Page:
MEDS Magazine Publishes City Labs Contributed Article
“The Betavoltaic Battery Solution”
by Bret Elkind, Ph.D., Senior Scientist and Peter Cabauy, Ph.D., CEO of City Labs
State-of-the-art conventional chemical battery technology can provide long-term power to devices for only a few years at best and primarily in optimal environments. Environmental factors including temperature, humidity, altitude, ocean depths, high amplitude vibration and extended (decadal) time periods continue to bestow adverse affects upon battery performance.
Advancements in betavoltaic technology have evolved to the point where some of the shortcomings associated with conventional power solutions can now be circumvented. These advances provide a source of continuous nanowatt-to-microwatt battery power that is resistant to a broad range of temperatures and other environmental conditions for extended periods of 20 or more years.
The energy source for this betavoltaic technology is Tritium, which is a beta particle (electron) emitting radioisotope of hydrogen. Tritium can be safely and effectively introduced into small sealed battery devices that harvest power and produce electrical current.
The beta particle emissions, arising from Tritium decay, induce the generation of electric current. Tritium is the most benign of radioisotopes and is routinely utilized in the public domain as an illumination source for gun sights, dive watches and exit signs, which are commonly found in schools, theaters and commercial aircraft.
Betavoltaic power sources offer advantages under conditions that render battery replacement difficult, impossible, or life-threatening, and in markets where long-lasting, continuous, low-power sources are crucial to device operation. These markets include defense electronics, homeland security, intelligence sensors, aerospace, structural health monitoring sensors, subsea sensors, and medical devices / implants. In the defense market, betavoltaics are being introduced as a means to power up encryption keys in Field Programmable Gate Arrays (FPGAs).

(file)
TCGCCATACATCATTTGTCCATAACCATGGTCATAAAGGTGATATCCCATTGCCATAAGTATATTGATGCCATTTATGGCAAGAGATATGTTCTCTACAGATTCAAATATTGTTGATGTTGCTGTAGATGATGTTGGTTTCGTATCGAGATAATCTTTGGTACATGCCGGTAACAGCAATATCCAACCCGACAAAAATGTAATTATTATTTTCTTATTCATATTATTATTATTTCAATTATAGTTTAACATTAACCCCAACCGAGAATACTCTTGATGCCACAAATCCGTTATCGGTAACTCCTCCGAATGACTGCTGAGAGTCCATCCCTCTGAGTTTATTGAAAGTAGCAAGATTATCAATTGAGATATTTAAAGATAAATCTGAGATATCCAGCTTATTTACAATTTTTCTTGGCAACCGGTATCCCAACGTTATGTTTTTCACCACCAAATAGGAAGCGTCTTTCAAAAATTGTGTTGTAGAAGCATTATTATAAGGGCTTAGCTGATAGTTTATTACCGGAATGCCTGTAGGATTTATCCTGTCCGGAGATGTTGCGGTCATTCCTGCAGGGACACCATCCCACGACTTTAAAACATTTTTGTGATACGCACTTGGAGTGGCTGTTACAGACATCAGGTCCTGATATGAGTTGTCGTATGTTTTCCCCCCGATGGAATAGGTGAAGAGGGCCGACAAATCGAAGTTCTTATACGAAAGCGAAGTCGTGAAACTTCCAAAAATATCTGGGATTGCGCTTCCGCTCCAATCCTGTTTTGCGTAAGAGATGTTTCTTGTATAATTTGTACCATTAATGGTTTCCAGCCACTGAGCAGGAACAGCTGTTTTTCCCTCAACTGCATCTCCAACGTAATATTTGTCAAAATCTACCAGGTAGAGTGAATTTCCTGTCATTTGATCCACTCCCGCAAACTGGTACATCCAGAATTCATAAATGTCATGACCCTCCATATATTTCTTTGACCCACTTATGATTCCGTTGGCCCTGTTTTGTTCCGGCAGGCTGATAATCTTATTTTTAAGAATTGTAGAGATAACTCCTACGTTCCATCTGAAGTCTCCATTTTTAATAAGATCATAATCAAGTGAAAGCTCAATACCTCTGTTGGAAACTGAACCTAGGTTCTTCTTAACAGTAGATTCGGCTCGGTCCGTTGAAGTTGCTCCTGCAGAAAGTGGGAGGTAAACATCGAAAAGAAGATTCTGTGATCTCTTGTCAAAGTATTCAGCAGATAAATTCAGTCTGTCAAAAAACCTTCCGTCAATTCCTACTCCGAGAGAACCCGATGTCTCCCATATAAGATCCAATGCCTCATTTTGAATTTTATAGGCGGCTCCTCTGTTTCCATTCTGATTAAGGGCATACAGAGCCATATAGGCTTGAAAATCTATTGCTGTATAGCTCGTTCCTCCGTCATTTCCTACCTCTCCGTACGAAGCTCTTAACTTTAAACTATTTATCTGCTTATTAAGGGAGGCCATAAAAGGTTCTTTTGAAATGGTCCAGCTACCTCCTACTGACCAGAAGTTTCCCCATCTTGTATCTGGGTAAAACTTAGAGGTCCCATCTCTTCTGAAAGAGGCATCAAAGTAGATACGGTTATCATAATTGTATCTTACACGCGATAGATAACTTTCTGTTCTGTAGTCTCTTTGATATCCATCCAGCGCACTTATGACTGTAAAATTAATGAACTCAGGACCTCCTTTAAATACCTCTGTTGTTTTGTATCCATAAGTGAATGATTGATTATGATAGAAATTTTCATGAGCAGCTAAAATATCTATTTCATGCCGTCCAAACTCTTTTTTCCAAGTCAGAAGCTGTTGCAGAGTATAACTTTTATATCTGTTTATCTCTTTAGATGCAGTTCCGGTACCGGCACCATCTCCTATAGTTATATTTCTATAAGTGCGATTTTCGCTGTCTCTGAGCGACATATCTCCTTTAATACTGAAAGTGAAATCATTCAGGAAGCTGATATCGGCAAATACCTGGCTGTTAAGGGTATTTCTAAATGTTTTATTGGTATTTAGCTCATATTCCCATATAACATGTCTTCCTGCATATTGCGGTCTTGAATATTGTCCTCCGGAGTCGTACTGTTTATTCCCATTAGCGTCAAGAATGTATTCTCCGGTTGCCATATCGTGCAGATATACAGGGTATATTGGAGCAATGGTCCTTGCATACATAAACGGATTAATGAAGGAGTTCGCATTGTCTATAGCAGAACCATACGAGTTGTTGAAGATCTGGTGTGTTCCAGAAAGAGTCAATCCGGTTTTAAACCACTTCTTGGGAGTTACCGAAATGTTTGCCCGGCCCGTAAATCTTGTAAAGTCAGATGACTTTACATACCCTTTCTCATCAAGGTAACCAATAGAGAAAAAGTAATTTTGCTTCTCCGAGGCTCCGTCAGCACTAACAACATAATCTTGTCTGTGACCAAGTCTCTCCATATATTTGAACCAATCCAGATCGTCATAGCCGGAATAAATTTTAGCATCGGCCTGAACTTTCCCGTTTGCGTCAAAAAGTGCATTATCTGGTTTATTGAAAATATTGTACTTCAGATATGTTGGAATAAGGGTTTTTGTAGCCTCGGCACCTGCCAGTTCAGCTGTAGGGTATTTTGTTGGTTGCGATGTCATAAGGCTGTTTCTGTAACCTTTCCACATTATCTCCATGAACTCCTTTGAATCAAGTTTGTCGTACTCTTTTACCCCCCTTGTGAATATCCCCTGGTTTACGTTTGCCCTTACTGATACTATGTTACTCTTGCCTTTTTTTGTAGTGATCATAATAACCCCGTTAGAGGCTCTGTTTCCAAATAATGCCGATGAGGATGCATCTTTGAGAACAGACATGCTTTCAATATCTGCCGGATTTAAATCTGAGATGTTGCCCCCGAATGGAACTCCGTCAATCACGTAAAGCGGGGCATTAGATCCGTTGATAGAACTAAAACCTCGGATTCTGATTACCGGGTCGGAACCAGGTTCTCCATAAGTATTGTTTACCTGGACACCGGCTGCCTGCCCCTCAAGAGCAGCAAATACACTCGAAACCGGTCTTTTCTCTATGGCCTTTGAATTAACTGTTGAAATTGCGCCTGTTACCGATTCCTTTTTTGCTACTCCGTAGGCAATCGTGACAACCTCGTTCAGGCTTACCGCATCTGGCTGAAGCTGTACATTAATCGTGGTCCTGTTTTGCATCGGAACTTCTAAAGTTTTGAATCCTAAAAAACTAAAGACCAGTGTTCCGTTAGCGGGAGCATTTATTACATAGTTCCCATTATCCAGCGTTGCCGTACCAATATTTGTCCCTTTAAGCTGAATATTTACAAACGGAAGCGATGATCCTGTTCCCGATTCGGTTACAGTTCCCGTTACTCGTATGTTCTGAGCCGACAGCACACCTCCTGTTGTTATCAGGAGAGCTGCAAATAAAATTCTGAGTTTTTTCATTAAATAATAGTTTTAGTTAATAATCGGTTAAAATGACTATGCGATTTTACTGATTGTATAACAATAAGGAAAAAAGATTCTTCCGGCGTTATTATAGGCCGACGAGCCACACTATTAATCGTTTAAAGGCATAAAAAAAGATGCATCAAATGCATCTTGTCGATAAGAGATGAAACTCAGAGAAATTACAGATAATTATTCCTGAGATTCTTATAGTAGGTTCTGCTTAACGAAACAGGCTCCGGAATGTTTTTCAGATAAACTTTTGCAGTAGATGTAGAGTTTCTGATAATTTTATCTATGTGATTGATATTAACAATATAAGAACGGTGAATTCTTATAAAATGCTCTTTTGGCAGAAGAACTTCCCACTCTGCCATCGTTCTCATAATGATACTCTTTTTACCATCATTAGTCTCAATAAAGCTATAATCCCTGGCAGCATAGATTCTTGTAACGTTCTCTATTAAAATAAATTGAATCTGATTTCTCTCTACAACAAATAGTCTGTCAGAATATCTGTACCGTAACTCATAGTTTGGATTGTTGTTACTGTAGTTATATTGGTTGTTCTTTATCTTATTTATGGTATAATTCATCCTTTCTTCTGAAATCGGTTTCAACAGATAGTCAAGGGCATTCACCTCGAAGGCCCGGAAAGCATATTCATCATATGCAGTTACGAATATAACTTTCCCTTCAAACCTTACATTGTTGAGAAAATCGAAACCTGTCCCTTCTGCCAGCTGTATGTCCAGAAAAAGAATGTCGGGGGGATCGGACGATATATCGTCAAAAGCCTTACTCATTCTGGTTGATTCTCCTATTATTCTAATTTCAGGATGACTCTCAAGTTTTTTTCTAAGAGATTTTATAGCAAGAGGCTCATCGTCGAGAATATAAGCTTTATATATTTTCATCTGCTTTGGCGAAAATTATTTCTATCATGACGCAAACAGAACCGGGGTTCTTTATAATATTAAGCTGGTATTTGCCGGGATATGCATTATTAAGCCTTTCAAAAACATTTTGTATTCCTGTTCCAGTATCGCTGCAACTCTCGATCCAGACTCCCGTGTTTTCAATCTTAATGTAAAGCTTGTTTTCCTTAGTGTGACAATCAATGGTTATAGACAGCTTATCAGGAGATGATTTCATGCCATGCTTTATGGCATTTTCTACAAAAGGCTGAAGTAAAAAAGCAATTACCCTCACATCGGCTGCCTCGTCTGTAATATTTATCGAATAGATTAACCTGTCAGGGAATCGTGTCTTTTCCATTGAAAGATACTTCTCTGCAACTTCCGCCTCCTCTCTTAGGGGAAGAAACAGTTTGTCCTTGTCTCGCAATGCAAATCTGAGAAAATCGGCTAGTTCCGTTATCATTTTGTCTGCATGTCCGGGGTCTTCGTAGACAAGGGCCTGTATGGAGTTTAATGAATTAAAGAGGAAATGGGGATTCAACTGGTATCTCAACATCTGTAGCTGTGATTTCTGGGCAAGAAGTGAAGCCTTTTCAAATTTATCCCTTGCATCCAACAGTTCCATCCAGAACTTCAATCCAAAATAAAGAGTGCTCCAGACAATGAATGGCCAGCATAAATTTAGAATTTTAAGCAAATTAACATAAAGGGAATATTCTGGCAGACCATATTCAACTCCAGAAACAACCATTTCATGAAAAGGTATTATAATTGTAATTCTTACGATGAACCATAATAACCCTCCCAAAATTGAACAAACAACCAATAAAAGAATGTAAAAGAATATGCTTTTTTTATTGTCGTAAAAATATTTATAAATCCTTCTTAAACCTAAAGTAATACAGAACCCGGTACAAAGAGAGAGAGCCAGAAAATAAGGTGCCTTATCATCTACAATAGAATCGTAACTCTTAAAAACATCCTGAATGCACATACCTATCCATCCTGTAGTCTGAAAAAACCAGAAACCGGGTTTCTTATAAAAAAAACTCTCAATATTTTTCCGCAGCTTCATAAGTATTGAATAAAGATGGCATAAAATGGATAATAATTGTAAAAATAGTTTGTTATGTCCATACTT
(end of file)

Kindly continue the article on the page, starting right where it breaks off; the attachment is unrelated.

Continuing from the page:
An equally promising area resides in bioengineering and medical device implants. This is a primary point for insertion of betavoltaic power sources. Numerous possibilities exist for introducing small, scalable, long-lasting, low-power devices into such applications as cardiac pacemakers and defibrillators, cerebral neurostimulators, chemical delivery infusion pumps, in vivo drug delivery systems, cochlear implants, intraocular implants, brain / computer interface devices, and in vivo electronic medical tags/IDs. In all of these examples, discrete long-lasting (20+ year) power sources could be introduced that would power these devices while minimizing trauma to patients and easing the strain on the healthcare system.
In parallel with betavoltaic developments, advancing medical technology has opened up a portal for rapid developments in prosthetic, implant and sensor devices, thereby increasing both public demand and the market potential for these devices. Furthermore, the inherent characteristics of betavoltaics facilitate the miniaturization of these batteries to microscale medical applications. Integrated circuit chips measuring 1 mm x 1 mm already feature pressure sensors that can be implanted transdermally to measure the regrowth of a tumor. However, current small-scale chemical batteries can only provide power for a few months at best, which is not conducive to long-term implantable solutions where uninterrupted continuous power would be required for years or even decades. The high energy density found in Tritium betavoltaic batteries enables a diverse range of microscale medical implants that were previously not possible or simply unexplored until now.
Tested and Licensed to Sell
While the betavoltaic power source concept has been known for some time, the earlier incarnations encountered issues with the emerging lithium ion battery boom and regulatory restrictions associated with more aggressive radioisotopes. Recently, one betavoltaic manufacturer utilized advances in semiconductor design and the more benign Tritium isotope to manufacture safe, tested, functional and fully licensed betavoltaic batteries for distribution anywhere within the continental United States. This generally licensed technology satisfies nuclear regulatory guidelines and can be provided to an end user without the need for burdensome paperwork, radiological training, or a prior radiation license.